Not even the most intrepid mountain climbers ventured into these fields of everlasting ice. It had been so very, very long since anyone had succeeded in climbing this mountain that the feat had been forgotten. For one of Fantastica's many strange laws decreed that no one could climb the Mountain of Destiny until the last successful climber had been utterly forgotten. Thus anyone who managed to climb it would always be the first. No living creature could survive in that icy waste -- except for a handful of gigantic ice-glumps -- who could barely be called living creatures, for they moved so slowly that they needed years for a single step and whole centuries for a short walk. Which meant, of course, that they could only associate with their own kind and knew nothing at all about the rest of Fantastica. They thought of themselves as the only living creatures in the universe. Consequently, they were puzzled to the point of consternation when they saw a tiny speck twining its way upward over perilous crags and razor-sharp ridges, then vanishing into deep chasms and crevasses, only to reappear higher up. That speck was the Childlike Empress's glass litter, still carried by four of her invisible Powers. It was barely visible, for the glass it was made of looked very much like ice, and the Childlike Empress's white gown and white hair could hardly be distinguished from the snow roundabout.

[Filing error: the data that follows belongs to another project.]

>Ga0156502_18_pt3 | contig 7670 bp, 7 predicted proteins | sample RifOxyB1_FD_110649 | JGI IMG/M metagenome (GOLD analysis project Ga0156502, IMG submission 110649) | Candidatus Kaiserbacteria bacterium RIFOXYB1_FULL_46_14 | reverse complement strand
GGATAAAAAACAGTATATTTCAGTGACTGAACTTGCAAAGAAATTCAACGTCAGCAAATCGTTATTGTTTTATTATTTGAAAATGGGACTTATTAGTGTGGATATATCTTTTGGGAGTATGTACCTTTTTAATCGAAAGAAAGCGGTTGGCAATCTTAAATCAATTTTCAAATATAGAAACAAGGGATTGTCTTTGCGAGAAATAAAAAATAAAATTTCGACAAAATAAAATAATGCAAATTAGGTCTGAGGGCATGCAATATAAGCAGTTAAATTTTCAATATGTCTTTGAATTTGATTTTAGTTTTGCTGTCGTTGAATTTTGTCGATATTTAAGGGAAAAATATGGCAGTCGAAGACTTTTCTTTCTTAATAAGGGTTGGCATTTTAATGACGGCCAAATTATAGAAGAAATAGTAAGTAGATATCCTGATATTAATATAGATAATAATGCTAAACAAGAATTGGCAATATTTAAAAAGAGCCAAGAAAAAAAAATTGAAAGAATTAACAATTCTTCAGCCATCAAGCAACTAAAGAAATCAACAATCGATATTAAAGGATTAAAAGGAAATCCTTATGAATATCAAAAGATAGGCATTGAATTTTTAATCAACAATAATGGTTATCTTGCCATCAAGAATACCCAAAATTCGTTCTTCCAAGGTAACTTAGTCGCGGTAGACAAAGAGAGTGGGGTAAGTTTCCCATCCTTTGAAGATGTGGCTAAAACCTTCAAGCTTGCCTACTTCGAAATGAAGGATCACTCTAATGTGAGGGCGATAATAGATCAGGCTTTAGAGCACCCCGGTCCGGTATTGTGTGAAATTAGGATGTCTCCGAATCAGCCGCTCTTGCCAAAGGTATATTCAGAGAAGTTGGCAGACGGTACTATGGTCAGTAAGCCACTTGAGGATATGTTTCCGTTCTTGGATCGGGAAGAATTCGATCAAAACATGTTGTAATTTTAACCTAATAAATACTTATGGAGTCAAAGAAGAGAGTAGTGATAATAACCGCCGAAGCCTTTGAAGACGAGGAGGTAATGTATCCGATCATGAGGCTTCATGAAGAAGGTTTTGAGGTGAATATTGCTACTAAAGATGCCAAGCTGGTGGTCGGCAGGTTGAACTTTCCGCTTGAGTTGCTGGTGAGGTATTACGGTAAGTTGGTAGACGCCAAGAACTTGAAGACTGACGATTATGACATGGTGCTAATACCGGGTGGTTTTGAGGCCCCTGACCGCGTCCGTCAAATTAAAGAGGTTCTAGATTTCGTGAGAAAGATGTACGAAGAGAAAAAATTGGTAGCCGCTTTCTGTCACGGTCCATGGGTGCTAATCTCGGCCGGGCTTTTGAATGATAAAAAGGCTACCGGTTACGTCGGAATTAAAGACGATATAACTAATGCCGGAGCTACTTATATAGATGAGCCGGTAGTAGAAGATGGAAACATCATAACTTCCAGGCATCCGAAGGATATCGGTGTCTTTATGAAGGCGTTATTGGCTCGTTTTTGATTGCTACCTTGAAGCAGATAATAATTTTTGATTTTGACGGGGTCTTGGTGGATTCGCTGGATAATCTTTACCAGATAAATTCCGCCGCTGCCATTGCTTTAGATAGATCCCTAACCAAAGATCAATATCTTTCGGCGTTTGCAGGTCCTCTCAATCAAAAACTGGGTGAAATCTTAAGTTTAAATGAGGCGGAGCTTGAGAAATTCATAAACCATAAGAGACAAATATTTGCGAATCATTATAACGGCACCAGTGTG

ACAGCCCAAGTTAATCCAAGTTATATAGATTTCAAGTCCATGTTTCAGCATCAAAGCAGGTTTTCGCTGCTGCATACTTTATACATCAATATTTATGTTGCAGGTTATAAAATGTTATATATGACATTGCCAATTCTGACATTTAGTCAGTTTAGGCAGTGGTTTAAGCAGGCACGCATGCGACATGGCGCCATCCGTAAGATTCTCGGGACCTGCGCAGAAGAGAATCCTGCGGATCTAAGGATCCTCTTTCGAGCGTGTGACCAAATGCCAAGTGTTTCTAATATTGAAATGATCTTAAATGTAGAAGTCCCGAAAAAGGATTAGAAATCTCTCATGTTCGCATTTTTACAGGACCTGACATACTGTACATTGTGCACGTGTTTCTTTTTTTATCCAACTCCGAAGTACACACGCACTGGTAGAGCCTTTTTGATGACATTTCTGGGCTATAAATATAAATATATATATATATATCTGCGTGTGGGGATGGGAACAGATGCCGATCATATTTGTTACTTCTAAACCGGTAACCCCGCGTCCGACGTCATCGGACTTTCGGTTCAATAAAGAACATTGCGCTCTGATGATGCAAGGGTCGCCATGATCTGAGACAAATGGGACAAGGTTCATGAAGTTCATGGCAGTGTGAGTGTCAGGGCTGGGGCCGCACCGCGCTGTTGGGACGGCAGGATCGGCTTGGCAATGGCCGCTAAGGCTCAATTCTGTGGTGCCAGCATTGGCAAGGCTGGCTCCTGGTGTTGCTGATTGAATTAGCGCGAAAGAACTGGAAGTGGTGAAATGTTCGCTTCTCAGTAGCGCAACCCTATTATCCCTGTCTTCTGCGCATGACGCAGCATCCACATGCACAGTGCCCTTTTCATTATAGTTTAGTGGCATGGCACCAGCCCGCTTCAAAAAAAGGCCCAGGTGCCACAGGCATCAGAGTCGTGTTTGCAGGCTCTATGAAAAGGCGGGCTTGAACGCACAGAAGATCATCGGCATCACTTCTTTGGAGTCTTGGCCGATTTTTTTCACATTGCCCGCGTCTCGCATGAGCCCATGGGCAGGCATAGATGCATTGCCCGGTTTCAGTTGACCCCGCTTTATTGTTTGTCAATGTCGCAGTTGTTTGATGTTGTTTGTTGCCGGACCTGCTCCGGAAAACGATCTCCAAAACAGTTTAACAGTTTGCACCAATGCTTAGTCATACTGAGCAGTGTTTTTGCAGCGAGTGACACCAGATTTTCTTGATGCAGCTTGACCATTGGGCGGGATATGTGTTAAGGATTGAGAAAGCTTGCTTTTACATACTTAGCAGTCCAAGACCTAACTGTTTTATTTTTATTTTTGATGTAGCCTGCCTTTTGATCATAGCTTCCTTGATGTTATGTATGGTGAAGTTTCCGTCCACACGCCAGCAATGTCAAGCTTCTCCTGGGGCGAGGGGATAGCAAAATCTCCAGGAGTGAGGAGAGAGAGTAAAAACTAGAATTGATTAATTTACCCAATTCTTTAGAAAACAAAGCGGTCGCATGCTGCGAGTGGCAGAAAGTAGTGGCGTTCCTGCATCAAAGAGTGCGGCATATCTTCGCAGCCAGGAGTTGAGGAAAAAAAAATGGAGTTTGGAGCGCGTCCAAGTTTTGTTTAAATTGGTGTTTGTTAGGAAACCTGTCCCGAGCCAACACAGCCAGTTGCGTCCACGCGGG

She bent forward, picked up AURYN, and let the chain glide through her fingers. "You have done well," she said, "and I am pleased with you." "No!" cried Atreyu almost savagely. "It was all in vain. There's no hope." A long silence followed. Atreyu buried his face in the crook of his elbow, and his whole body trembled. How would she react? With a cry of despair, a moan, words of bitter reproach or even anger? Atreyu couldn't have said what he expected. Certainly not what he heard. Laughter. A soft, contented laugh. Atreyu's thoughts were in a whirl, for a moment he thought she had gone mad. But that was not the laughter of madness. Then he heard her say: "But you've brought him with you." Atreyu looked up. "Who?" "Our savior." He looked into her eyes and found only serenity. She smiled again. "Golden-eyed Commander of Wishes," he stammered, now for the first time using the official words of address that Falkor had recommended. "I. . . no, really. . . I don't understand." "I can see that by the look on your face," she said. "But whether you understand or not, you've done it. And that's what counts, isn't it?" Atreyu said nothing. He couldn't even think of a question to ask. He stood there openmouthed, staring at the Childlike Empress. "I saw him," she went on, "and he saw me."